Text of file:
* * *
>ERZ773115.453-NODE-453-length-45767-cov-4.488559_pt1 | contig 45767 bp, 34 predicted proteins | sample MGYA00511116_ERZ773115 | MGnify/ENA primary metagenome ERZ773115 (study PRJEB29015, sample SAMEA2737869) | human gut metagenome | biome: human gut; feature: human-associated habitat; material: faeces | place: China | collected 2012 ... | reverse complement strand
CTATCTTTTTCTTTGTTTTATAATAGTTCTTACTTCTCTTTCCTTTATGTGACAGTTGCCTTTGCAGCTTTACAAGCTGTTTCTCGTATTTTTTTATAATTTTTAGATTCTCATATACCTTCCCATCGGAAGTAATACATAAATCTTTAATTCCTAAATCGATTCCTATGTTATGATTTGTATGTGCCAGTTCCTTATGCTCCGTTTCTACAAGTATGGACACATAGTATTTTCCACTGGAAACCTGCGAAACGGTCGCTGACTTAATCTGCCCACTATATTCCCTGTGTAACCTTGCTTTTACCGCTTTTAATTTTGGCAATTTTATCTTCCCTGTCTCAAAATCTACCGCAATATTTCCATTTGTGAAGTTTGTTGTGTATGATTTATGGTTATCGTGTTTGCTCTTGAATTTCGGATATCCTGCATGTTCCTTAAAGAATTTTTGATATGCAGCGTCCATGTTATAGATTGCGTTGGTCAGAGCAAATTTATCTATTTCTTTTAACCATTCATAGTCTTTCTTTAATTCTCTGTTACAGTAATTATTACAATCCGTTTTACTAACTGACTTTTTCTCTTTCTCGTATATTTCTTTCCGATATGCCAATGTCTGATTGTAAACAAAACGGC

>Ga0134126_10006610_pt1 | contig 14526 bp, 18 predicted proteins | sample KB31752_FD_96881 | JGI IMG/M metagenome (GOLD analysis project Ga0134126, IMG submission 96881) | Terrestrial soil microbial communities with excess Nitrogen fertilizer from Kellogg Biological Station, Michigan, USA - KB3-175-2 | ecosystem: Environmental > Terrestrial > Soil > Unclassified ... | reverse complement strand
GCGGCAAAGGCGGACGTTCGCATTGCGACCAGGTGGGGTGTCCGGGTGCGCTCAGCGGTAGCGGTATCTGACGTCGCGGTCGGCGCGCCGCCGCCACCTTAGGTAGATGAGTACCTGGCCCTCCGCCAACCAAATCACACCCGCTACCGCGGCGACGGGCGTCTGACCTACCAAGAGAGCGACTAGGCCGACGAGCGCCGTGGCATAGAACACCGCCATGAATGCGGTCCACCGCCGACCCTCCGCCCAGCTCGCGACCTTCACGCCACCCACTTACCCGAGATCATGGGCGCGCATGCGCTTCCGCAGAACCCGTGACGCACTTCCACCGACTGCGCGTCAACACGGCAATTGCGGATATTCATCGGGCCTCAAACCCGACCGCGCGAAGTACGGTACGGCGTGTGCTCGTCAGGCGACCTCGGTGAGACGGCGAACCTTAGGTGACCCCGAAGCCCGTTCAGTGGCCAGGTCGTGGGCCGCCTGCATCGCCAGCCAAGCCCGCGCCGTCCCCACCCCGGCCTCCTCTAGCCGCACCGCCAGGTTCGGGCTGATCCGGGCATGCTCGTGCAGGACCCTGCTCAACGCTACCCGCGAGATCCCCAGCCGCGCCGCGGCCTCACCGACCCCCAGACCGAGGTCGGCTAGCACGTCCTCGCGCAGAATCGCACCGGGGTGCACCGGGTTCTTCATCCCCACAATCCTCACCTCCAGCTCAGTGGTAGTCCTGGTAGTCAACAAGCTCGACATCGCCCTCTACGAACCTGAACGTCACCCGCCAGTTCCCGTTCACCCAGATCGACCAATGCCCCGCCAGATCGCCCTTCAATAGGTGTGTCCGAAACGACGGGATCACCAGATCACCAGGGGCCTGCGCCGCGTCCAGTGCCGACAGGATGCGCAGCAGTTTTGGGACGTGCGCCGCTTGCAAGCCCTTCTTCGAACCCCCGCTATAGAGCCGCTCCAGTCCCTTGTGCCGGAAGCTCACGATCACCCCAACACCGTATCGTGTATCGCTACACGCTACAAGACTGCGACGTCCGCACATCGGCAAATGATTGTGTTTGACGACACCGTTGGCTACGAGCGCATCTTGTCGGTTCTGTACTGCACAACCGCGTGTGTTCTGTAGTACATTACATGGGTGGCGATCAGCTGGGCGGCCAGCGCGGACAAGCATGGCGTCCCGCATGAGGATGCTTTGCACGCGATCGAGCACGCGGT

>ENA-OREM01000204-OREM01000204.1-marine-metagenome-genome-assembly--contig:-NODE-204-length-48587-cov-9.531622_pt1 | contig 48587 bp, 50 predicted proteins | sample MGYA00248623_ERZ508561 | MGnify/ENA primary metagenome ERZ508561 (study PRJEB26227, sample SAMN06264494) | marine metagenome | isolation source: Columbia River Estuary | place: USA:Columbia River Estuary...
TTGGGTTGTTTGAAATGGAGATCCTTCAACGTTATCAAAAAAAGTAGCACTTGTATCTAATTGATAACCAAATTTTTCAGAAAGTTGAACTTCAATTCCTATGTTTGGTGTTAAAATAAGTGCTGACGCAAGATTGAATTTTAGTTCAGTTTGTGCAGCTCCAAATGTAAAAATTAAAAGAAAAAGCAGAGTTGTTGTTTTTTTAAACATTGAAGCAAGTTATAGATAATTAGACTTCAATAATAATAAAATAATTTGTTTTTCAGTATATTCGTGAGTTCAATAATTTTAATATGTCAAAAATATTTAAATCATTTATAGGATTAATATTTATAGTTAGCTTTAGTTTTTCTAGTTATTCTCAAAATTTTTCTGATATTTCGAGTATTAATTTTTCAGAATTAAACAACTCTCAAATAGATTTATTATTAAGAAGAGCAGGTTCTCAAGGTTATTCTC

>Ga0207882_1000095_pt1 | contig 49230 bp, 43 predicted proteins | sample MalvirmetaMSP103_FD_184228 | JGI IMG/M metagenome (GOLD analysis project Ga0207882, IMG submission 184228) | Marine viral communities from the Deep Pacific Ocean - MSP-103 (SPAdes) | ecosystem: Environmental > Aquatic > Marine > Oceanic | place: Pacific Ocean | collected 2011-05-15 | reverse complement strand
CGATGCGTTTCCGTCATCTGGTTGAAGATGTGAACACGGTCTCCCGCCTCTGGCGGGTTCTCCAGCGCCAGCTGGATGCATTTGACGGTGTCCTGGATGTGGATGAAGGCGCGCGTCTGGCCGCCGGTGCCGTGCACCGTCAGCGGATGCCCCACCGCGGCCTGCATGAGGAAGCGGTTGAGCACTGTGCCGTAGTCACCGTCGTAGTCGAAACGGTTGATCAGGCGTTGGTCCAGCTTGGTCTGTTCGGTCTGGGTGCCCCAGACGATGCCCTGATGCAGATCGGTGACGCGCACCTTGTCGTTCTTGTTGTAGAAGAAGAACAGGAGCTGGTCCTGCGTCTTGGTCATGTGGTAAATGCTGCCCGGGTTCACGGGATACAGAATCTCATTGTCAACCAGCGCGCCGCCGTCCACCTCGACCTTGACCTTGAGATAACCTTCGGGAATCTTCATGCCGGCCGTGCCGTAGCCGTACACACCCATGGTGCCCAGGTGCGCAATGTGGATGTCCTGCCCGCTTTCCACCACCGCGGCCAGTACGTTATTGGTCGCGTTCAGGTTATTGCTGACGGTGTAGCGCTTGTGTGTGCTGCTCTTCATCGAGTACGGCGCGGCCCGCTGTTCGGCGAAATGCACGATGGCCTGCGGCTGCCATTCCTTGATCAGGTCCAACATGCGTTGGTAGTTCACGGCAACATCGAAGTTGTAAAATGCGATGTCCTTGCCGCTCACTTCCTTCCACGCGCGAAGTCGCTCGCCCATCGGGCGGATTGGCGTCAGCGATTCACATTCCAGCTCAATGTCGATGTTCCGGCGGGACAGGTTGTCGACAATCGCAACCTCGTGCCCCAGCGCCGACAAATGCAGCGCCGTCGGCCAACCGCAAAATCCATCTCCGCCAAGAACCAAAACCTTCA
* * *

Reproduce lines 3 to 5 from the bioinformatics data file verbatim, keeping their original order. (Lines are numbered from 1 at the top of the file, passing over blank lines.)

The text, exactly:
>Ga0134126_10006610_pt1 | contig 14526 bp, 18 predicted proteins | sample KB31752_FD_96881 | JGI IMG/M metagenome (GOLD analysis project Ga0134126, IMG submission 96881) | Terrestrial soil microbial communities with excess Nitrogen fertilizer from Kellogg Biological Station, Michigan, USA - KB3-175-2 | ecosystem: Environmental > Terrestrial > Soil > Unclassified ... | reverse complement strand
GCGGCAAAGGCGGACGTTCGCATTGCGACCAGGTGGGGTGTCCGGGTGCGCTCAGCGGTAGCGGTATCTGACGTCGCGGTCGGCGCGCCGCCGCCACCTTAGGTAGATGAGTACCTGGCCCTCCGCCAACCAAATCACACCCGCTACCGCGGCGACGGGCGTCTGACCTACCAAGAGAGCGACTAGGCCGACGAGCGCCGTGGCATAGAACACCGCCATGAATGCGGTCCACCGCCGACCCTCCGCCCAGCTCGCGACCTTCACGCCACCCACTTACCCGAGATCATGGGCGCGCATGCGCTTCCGCAGAACCCGTGACGCACTTCCACCGACTGCGCGTCAACACGGCAATTGCGGATATTCATCGGGCCTCAAACCCGACCGCGCGAAGTACGGTACGGCGTGTGCTCGTCAGGCGACCTCGGTGAGACGGCGAACCTTAGGTGACCCCGAAGCCCGTTCAGTGGCCAGGTCGTGGGCCGCCTGCATCGCCAGCCAAGCCCGCGCCGTCCCCACCCCGGCCTCCTCTAGCCGCACCGCCAGGTTCGGGCTGATCCGGGCATGCTCGTGCAGGACCCTGCTCAACGCTACCCGCGAGATCCCCAGCCGCGCCGCGGCCTCACCGACCCCCAGACCGAGGTCGGCTAGCACGTCCTCGCGCAGAATCGCACCGGGGTGCACCGGGTTCTTCATCCCCACAATCCTCACCTCCAGCTCAGTGGTAGTCCTGGTAGTCAACAAGCTCGACATCGCCCTCTACGAACCTGAACGTCACCCGCCAGTTCCCGTTCACCCAGATCGACCAATGCCCCGCCAGATCGCCCTTCAATAGGTGTGTCCGAAACGACGGGATCACCAGATCACCAGGGGCCTGCGCCGCGTCCAGTGCCGACAGGATGCGCAGCAGTTTTGGGACGTGCGCCGCTTGCAAGCCCTTCTTCGAACCCCCGCTATAGAGCCGCTCCAGTCCCTTGTGCCGGAAGCTCACGATCACCCCAACACCGTATCGTGTATCGCTACACGCTACAAGACTGCGACGTCCGCACATCGGCAAATGATTGTGTTTGACGACACCGTTGGCTACGAGCGCATCTTGTCGGTTCTGTACTGCACAACCGCGTGTGTTCTGTAGTACATTACATGGGTGGCGATCAGCTGGGCGGCCAGCGCGGACAAGCATGGCGTCCCGCATGAGGATGCTTTGCACGCGATCGAGCACGCGGT

>ENA-OREM01000204-OREM01000204.1-marine-metagenome-genome-assembly--contig:-NODE-204-length-48587-cov-9.531622_pt1 | contig 48587 bp, 50 predicted proteins | sample MGYA00248623_ERZ508561 | MGnify/ENA primary metagenome ERZ508561 (study PRJEB26227, sample SAMN06264494) | marine metagenome | isolation source: Columbia River Estuary | place: USA:Columbia River Estuary...